"Marilyn Monroe and Truman Capote Dance"
Photograph by STR/AFP/Getty Images.
—El Morocco, New York, 1955
Darling, let’s forget the details, dull
as they always are: who’s here and not, the room
as hot as breath and the orchestra lisping through
another number about love and harmless fun.
Let’s someday remember it better, romantically vague.
Let’s say I wanted to dance and so did you,
not pressed by the others together, no picture taken
of us spun drunken out from what’s behind
our looks and jokes and what is said, the sum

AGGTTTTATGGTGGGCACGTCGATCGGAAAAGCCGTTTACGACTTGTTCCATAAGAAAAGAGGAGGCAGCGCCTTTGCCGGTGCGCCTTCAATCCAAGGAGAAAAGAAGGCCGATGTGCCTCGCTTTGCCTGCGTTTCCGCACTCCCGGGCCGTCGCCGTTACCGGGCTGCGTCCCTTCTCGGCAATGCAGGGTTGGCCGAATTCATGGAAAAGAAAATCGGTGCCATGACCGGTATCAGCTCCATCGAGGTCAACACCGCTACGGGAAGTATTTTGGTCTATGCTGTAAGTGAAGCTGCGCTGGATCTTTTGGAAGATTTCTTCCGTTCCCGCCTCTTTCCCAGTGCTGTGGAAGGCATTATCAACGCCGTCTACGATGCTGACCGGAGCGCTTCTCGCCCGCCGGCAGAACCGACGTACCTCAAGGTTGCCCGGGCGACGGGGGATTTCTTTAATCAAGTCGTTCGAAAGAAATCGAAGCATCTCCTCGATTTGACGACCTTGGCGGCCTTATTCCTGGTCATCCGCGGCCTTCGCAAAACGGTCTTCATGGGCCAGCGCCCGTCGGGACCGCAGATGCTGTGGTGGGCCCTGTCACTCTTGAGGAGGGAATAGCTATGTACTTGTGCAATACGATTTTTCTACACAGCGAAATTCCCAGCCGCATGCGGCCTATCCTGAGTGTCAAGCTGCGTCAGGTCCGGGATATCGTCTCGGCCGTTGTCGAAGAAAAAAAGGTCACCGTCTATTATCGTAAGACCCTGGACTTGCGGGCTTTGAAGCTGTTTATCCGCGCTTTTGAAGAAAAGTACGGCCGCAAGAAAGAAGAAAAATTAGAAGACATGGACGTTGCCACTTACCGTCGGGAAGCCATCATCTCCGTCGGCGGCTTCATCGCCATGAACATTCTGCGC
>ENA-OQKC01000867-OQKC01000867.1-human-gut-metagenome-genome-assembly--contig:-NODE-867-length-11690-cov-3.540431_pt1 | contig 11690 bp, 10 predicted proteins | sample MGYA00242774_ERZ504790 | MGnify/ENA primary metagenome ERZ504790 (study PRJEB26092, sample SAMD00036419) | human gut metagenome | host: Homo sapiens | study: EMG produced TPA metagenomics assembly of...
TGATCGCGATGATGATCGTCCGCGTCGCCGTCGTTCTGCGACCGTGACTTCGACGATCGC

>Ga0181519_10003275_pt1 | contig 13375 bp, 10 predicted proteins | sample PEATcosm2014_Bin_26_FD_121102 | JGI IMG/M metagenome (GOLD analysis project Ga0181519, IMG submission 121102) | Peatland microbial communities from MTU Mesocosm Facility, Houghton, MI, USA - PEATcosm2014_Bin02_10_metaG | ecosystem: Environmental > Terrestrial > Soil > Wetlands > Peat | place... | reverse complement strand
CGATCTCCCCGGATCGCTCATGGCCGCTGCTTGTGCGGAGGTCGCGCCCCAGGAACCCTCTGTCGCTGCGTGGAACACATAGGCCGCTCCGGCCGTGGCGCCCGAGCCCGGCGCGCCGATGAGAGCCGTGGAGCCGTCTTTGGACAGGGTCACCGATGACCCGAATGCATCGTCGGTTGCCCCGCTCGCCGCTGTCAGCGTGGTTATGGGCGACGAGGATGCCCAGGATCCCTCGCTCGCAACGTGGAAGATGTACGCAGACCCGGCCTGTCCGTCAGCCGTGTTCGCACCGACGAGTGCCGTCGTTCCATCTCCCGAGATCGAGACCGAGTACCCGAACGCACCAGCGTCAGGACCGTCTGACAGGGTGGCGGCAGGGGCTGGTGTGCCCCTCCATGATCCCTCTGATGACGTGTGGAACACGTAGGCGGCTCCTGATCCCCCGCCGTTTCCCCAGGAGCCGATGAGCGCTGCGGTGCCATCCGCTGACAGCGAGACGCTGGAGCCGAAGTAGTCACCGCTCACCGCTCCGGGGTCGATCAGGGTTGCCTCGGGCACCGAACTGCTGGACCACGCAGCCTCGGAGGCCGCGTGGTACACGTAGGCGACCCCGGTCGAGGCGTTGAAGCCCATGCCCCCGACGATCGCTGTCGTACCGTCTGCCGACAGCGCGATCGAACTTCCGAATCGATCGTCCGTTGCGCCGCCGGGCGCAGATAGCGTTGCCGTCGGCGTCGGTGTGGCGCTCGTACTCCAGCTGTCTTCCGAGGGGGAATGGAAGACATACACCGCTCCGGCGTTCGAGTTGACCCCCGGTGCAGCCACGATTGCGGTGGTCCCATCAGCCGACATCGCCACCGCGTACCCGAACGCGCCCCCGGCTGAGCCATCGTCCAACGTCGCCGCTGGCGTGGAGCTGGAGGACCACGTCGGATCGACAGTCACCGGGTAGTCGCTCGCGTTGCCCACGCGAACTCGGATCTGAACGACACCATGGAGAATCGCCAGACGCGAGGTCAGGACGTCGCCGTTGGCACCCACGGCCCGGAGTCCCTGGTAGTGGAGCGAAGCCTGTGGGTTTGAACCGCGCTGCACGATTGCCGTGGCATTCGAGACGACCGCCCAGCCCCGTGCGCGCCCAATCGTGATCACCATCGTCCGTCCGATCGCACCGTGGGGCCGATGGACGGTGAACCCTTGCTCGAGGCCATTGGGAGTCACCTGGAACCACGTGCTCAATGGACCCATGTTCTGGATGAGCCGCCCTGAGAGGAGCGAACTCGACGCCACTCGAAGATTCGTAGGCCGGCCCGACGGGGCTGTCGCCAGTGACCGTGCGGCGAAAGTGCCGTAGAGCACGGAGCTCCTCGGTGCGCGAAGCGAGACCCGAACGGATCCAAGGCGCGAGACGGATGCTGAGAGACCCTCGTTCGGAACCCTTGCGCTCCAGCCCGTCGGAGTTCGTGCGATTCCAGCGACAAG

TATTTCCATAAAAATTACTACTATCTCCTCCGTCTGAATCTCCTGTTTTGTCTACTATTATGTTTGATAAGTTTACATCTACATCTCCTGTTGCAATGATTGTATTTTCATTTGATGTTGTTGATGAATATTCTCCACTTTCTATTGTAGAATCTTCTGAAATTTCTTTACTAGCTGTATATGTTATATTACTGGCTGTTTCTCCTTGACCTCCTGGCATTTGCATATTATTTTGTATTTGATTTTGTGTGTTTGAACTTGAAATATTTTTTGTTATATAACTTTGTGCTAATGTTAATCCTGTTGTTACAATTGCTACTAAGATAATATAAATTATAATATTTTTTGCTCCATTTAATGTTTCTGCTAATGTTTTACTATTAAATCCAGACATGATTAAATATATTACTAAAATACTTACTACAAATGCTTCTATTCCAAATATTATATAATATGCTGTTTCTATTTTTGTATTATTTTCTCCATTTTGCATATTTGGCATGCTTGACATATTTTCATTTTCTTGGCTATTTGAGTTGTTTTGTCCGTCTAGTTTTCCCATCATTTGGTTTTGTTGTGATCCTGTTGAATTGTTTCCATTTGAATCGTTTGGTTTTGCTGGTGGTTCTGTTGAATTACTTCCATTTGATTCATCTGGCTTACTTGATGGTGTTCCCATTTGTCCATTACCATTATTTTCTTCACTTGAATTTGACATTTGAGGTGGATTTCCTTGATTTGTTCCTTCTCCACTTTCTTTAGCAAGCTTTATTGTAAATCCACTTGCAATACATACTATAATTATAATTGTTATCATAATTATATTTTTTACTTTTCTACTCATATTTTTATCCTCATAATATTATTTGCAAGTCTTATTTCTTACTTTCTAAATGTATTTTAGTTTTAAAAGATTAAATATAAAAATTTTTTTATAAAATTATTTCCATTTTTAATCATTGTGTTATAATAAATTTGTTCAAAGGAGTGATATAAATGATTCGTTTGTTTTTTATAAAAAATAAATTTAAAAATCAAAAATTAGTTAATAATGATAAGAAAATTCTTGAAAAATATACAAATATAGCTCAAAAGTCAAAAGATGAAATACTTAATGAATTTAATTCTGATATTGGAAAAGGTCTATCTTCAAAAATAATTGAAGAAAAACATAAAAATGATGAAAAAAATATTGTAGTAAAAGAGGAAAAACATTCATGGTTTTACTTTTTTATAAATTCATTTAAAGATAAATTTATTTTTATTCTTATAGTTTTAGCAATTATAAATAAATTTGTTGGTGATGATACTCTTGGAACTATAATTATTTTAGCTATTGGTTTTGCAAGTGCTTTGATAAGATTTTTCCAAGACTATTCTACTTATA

of all this goddamn work. Just a dance—
just sweet, like everybody sweetly else,
a man and woman sweetly moved. I know
no one forgets the ugly things they’ve known,
and yes, I know that love, for us, is sweat
and panic and some cameras, but it’s still love,
and we’ve done nothing wrong. So let them laugh
and then forget it all: those drinks and pills,
hands wet, that man who, grinning, made us dance
so here we are, we’re dancing. Let’s just pretend
that one of us—who would remember who?—
slipped through the grand and glittered dark and said,
Hello, fella. Hello and take my hand.
Patrick Ryan Frank’s first collection of poetry, How the Losers Love What’s Lost, won the Four Way Books Intro Prize for Poetry. This fall, he is traveling to Iceland as a Fulbright Scholar.